]); that is, on non-economic aspects of work, like social improvement and welfare [41
]. According to Zahra et al. [42
], this type of entrepreneurship refers to all activities and processes aimed at identifying and exploiting those opportunities that improve social wealth through the creation of social capital, social change or attention to social needs.
Considering these two approaches to sustainable entrepreneurship as either environmental or social entrepreneurship, some authors stand for a sustainable “double result” entrepreneurship; in other words, an entrepreneurship that only needs to combine two of the three dimensions (economic, social and/or environmental) to be considered as sustainable (e.g., Gerlach [43
], Schaltegger and Wagner [44
Nevertheless, other works jointly integrate these social and environmental aspects [10
] together with economic ones to qualify entrepreneurship as being sustainable [46
]. This is with the purpose of achieving a complete and holistic perspective that complies with the three dimensions of sustainability, in accordance with the triple bottom line conceptualization by Elkington [48
]. In Tilley and Young’s own words [49
] (p. 87), “only those entrepreneurs that balance their efforts in contributing to the three areas of wealth generation can be truly called sustainability entrepreneurs”. Thus, it is not as much about sustainability as the intersection of three dimensions, but as an integration of them [17
]. This paper adopts this approach in the understanding of sustainable entrepreneurship.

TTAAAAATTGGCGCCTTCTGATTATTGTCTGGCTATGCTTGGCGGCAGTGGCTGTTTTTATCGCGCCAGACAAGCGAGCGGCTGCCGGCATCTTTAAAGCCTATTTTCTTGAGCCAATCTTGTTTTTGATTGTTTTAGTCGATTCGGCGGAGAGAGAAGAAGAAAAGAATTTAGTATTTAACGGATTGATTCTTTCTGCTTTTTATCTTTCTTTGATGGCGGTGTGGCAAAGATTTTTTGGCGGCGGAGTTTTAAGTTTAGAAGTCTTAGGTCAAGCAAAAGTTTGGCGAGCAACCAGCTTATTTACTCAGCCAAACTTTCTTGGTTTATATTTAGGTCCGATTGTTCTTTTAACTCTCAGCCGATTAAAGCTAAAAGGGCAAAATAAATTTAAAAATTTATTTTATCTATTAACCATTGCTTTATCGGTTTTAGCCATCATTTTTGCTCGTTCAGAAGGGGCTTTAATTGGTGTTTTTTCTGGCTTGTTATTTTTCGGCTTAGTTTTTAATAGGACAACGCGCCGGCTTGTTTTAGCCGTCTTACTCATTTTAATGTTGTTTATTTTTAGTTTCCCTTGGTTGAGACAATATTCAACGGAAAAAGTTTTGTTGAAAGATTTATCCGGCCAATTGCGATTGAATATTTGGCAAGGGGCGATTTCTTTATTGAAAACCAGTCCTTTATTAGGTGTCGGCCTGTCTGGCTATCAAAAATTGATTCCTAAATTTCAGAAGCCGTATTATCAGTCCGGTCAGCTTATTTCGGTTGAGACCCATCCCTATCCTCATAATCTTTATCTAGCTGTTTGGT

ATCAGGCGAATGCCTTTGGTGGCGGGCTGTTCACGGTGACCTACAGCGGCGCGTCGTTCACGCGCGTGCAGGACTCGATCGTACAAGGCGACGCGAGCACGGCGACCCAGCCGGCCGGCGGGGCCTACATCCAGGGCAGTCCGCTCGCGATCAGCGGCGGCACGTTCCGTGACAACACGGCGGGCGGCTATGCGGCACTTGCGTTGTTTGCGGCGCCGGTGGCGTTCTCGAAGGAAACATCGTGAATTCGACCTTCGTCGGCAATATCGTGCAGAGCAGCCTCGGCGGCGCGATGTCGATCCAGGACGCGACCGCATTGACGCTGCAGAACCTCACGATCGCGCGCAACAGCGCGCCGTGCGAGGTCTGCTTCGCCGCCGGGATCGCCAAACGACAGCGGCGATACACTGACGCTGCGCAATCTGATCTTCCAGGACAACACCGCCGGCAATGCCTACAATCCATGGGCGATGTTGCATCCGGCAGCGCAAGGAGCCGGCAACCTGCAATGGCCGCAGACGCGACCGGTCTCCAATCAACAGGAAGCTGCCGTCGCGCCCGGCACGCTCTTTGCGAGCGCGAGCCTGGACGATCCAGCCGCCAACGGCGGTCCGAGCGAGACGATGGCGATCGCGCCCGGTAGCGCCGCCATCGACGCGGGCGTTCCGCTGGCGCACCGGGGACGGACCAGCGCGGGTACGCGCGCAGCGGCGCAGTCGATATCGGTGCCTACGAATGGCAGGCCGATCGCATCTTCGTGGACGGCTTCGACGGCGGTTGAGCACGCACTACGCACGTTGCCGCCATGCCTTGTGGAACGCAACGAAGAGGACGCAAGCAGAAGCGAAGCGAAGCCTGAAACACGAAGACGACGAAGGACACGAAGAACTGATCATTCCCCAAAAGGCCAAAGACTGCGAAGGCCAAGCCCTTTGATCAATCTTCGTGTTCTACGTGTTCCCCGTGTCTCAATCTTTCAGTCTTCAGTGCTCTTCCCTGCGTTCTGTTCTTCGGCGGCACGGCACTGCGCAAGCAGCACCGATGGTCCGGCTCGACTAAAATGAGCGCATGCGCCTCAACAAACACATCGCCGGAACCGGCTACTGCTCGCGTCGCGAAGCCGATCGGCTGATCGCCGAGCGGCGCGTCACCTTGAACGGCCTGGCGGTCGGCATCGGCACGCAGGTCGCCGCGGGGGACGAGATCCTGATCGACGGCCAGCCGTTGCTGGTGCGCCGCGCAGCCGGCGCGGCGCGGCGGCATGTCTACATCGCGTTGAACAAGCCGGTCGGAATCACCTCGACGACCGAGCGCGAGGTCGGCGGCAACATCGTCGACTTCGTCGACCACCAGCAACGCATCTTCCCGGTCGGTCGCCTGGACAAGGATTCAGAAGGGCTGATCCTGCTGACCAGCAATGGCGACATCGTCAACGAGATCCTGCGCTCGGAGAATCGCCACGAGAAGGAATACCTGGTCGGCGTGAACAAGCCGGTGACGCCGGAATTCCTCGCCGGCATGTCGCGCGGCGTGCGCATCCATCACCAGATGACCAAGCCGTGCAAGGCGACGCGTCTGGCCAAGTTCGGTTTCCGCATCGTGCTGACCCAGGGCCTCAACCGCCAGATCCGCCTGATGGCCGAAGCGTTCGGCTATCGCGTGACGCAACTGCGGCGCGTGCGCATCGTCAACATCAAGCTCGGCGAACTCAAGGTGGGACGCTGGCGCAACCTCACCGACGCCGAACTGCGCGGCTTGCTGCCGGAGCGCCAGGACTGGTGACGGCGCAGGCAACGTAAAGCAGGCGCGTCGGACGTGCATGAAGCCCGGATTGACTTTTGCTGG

Regarding its definition, sustainable entrepreneurship is encompassed in literature in any of the following terms: innovative behavior [43
], a continuing commitment [50
], an examination [24
], a process [28
], an ability [53
], a form of creation [44
], a discovery and exploitation [10
], a focus [46
], a type of entrepreneurship [54
] or a kind of entrepreneurial activities [8
], as shown in Table 1
A common aspect present among almost all the different definitions is the reference to opportunities, their examination, discovery, evaluation or perception and the dimensions of the sustainability triple bottom line. Although, in this latter case, some definitions only refer to two of the dimensions as necessary for sustainable development to take place (e.g., Gerlach [43
], Schaltegger and Wagner [44
]); this disagrees with the concept of sustainability adopted in our work. Thus, we reiterate that for sustainable entrepreneurship to occur, the presence of the three dimensions—economic, environmental and social—is essential. They are requisite for an organization’s entrepreneurial activities, in line with the contributions of Crals and Vereeck [50